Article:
Published: 08/06/22 11:10 Categories: Microbiology
Commemorations are being held in June for World Food Safety Day. This action is celebrated every year to draw attention and mobilize action to prevent, detect and manage foodborne risks and improve human health, which affect one in ten people around the world.
Foodborne pathogens and diseases
The most commonly found microorganisms mainly responsible for infectious outbreaks include Salmonella, Campylobacter, Listeria, Yersinia and Shiga toxin‐producing E. coli (STEC). The latter is positioned as the fourth most reported zoonotic disease in the EU in 2020 according to EFSA, whose data were impacted by two major causes: the UK's withdrawal from the EU and the COVID-19 pandemic.
Reported numbers of cases and notification rates of confirmed human zoonoses in the EU, 2020. EFSA and ECDC, 2021. The European Union One Health 2020 Zoonoses Report.
Escherichia coli, as is well known, is a gram-negative bacterium of the Enterobacteriaceae family and is considered to be part of the gut microbiota present in the vast majority of animals and human beings.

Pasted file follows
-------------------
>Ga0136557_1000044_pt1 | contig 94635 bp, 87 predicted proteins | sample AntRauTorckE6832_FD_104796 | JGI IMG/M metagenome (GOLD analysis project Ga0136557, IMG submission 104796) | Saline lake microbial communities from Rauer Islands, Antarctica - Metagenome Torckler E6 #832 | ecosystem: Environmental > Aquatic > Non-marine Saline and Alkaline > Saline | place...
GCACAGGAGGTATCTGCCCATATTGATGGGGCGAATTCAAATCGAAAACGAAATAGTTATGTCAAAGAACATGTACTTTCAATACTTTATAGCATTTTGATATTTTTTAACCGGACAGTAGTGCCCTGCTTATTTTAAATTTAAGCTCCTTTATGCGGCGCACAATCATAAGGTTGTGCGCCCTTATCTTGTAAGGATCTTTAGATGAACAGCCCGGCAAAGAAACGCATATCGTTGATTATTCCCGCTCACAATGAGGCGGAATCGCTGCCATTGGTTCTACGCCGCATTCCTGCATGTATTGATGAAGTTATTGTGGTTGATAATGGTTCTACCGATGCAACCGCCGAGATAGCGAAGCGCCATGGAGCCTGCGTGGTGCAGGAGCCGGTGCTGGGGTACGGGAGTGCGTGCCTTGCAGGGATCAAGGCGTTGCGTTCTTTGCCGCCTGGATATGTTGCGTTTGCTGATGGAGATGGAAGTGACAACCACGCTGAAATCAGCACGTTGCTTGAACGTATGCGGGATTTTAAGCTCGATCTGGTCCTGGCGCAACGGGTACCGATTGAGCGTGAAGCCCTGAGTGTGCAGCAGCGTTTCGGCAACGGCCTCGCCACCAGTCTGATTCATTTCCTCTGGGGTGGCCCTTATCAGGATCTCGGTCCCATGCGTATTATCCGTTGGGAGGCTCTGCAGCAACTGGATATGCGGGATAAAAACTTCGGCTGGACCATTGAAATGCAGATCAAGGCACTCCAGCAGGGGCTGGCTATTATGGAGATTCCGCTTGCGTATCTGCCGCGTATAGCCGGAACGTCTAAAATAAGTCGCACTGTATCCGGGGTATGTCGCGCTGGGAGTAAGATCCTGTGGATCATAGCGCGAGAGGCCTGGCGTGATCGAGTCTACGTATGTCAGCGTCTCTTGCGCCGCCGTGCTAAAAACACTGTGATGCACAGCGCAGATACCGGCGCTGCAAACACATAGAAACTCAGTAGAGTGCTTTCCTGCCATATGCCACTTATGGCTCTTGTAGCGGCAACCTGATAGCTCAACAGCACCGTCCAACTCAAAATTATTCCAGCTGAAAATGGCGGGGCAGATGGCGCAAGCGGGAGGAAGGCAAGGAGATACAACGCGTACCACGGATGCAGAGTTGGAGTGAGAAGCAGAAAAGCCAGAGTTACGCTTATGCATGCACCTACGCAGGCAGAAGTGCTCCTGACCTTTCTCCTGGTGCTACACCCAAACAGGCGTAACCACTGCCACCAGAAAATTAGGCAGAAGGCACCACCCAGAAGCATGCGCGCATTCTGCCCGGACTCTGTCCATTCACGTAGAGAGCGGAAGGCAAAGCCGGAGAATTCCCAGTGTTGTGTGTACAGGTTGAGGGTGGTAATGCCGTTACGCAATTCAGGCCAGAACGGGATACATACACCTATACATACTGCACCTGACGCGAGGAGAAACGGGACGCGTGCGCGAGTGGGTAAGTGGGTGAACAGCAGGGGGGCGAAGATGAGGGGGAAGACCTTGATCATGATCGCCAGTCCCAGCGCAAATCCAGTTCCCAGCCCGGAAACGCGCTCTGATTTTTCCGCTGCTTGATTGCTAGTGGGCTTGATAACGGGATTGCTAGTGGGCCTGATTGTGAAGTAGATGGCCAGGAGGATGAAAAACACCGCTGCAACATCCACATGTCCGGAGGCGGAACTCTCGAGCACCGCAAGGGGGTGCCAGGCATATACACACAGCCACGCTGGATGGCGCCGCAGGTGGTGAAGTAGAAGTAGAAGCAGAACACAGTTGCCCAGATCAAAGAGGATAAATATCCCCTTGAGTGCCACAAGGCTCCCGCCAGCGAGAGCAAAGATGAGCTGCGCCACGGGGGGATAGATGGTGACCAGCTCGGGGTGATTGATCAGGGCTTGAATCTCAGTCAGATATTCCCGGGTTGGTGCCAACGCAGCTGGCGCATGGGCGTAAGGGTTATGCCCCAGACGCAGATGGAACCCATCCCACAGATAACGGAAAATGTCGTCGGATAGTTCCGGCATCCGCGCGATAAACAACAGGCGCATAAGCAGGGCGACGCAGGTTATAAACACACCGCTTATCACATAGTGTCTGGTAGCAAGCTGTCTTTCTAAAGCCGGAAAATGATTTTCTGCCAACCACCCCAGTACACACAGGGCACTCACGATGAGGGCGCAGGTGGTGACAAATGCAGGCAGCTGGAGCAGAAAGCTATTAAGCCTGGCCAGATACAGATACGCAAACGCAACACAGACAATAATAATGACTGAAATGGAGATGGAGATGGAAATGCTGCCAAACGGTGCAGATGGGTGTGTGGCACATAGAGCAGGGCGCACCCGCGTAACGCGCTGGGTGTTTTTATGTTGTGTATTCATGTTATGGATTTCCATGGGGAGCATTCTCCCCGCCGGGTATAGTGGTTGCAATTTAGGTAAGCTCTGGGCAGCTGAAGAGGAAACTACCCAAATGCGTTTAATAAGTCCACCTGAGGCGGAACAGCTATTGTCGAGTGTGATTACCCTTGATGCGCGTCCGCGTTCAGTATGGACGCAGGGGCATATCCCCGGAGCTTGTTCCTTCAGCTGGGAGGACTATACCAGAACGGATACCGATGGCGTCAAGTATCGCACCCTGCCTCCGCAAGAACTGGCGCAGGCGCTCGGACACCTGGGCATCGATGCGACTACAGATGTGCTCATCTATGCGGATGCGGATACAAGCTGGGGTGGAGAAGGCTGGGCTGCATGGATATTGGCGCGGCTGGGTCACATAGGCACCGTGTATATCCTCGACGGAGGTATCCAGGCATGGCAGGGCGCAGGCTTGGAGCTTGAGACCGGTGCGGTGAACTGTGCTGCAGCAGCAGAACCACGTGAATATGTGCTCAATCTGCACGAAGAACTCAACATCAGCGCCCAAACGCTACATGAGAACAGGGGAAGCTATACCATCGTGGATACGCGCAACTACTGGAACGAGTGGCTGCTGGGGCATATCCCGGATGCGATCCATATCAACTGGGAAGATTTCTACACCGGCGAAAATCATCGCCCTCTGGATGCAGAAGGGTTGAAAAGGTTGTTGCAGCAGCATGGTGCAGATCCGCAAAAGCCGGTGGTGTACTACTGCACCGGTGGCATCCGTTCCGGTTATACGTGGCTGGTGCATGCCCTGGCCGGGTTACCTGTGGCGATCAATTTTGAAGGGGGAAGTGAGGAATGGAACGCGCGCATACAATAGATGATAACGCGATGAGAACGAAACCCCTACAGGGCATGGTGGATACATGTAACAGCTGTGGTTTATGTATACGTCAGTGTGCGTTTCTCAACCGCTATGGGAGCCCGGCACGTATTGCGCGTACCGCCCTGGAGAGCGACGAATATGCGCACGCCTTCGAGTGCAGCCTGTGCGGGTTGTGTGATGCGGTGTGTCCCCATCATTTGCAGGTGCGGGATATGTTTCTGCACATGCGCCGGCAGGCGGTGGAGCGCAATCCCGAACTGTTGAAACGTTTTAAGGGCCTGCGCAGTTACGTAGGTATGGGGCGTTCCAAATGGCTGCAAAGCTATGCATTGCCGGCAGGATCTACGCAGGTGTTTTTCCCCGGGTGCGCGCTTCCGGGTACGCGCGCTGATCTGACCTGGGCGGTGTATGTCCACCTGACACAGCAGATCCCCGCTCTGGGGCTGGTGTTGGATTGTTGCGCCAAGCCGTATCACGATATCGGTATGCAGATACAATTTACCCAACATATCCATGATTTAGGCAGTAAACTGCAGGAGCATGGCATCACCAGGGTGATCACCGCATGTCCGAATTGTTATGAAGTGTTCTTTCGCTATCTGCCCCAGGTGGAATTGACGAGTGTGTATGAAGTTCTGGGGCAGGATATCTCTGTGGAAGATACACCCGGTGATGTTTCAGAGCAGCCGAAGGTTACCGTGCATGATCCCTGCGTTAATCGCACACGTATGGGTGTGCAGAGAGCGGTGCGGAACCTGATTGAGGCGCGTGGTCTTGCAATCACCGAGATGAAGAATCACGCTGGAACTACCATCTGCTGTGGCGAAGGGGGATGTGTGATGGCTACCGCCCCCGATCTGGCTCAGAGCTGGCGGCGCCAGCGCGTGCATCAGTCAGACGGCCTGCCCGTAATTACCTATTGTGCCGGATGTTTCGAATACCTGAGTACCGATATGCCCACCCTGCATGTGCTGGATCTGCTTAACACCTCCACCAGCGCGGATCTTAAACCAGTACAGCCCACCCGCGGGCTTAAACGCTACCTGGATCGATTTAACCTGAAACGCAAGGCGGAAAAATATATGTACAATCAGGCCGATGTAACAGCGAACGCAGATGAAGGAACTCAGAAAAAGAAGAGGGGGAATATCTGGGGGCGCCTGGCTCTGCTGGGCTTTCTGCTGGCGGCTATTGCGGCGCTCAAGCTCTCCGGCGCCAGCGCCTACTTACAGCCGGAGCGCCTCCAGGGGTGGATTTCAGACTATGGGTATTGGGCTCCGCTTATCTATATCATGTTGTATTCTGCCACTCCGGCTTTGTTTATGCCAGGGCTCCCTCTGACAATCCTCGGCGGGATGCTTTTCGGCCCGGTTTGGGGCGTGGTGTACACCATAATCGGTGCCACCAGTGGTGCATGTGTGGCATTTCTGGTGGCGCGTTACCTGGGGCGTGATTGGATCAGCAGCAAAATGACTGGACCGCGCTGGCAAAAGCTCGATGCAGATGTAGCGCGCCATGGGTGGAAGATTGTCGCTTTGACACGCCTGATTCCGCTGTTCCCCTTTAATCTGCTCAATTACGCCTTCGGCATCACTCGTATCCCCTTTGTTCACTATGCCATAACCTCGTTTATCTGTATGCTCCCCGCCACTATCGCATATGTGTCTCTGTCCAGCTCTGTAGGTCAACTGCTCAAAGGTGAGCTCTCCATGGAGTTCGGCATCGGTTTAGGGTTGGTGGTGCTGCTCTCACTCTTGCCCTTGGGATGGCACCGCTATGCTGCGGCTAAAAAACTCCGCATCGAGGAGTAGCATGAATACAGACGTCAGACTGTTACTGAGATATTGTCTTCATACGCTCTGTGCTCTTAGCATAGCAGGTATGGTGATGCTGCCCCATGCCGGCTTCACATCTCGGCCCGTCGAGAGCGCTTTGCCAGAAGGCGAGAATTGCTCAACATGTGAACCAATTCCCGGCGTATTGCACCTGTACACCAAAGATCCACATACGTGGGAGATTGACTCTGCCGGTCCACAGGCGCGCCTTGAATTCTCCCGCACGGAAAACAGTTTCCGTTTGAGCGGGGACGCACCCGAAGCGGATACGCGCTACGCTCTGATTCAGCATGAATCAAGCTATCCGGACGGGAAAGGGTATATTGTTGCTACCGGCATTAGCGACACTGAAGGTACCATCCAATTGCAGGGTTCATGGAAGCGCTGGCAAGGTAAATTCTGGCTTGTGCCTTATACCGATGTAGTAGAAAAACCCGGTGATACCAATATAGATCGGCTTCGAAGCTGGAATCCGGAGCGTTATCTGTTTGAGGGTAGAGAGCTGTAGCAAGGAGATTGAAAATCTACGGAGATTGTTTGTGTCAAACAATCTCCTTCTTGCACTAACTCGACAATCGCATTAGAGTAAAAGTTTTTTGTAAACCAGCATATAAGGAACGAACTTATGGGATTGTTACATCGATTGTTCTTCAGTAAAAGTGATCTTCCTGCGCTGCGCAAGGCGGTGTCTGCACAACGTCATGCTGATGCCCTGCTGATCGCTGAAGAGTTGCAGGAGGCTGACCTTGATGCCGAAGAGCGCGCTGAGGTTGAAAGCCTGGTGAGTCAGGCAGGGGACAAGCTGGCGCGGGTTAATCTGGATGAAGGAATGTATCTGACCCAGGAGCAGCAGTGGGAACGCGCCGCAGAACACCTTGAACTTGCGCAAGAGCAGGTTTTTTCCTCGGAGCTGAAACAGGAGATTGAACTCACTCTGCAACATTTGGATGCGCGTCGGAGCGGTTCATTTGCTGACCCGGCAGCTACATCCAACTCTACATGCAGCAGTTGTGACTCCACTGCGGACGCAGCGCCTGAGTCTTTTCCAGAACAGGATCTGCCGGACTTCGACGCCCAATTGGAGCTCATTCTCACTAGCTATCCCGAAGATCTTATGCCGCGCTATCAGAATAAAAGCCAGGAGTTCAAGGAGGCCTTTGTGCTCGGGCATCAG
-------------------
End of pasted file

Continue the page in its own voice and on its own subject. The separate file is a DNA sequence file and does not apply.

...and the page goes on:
Specifically referring to STEC, also known as VTEC or EHEC, it is one of the main pathotypes of this bacterium that is unique due to its expression of Shiga toxins, very similar to Shigella dysenteriae toxins.
Within STEC, the most common serotype, due to its historical predominance in outbreaks and sporadic cases, is O157. However, this picture would seem to be changing, due to the emergence of other STEC serotypes over recent years, such as O26, O103, O104 and O145. It is important to point out that not all serotypes need to be reported.
Is STEC relevant to food safety?
The dangers of STEC lie in its transmission, which occurs primarily via contaminated foods and is therefore one of the most frequent causes of gastroenteritis. The most serious risk, however, is the chance of contracting Hemolytic Uremic Syndrome (HUS) which is characterized by acute kidney failure, and can even affect other organs such as the lungs, pancreas and heart and even cause death, in which the population most at risk are infants and the elderly.